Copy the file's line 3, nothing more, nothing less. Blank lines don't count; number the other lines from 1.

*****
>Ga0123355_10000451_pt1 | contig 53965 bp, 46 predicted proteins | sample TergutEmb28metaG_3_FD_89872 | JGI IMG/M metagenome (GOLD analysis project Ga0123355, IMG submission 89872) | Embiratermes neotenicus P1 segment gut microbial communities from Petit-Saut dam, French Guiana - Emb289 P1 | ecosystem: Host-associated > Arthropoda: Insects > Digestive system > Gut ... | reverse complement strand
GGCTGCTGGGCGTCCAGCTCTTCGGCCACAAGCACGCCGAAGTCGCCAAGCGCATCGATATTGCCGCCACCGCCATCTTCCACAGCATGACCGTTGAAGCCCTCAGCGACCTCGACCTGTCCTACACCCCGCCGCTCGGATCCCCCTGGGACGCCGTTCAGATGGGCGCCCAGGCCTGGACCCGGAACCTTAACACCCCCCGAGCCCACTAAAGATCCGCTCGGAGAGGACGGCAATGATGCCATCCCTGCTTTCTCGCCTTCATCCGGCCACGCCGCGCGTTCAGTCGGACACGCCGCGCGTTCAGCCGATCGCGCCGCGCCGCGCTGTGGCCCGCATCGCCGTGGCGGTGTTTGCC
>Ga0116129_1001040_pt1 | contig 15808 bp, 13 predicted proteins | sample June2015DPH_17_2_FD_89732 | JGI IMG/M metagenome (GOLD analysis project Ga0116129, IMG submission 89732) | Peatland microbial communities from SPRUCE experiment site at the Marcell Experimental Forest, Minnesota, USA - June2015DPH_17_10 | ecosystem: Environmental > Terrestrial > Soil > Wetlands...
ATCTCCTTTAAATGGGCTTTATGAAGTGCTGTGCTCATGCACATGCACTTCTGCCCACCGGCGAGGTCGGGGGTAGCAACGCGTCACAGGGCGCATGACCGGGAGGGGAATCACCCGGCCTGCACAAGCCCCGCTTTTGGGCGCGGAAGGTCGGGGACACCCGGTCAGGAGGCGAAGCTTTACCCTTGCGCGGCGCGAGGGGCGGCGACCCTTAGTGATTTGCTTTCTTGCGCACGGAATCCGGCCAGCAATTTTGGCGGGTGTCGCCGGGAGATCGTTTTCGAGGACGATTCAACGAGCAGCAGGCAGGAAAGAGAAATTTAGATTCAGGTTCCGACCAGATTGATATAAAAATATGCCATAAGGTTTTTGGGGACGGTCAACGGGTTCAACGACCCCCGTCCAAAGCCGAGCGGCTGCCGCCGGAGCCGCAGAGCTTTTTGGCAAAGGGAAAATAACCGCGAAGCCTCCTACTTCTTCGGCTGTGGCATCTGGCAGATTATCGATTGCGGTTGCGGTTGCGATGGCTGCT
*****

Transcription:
>Ga0116129_1001040_pt1 | contig 15808 bp, 13 predicted proteins | sample June2015DPH_17_2_FD_89732 | JGI IMG/M metagenome (GOLD analysis project Ga0116129, IMG submission 89732) | Peatland microbial communities from SPRUCE experiment site at the Marcell Experimental Forest, Minnesota, USA - June2015DPH_17_10 | ecosystem: Environmental > Terrestrial > Soil > Wetlands...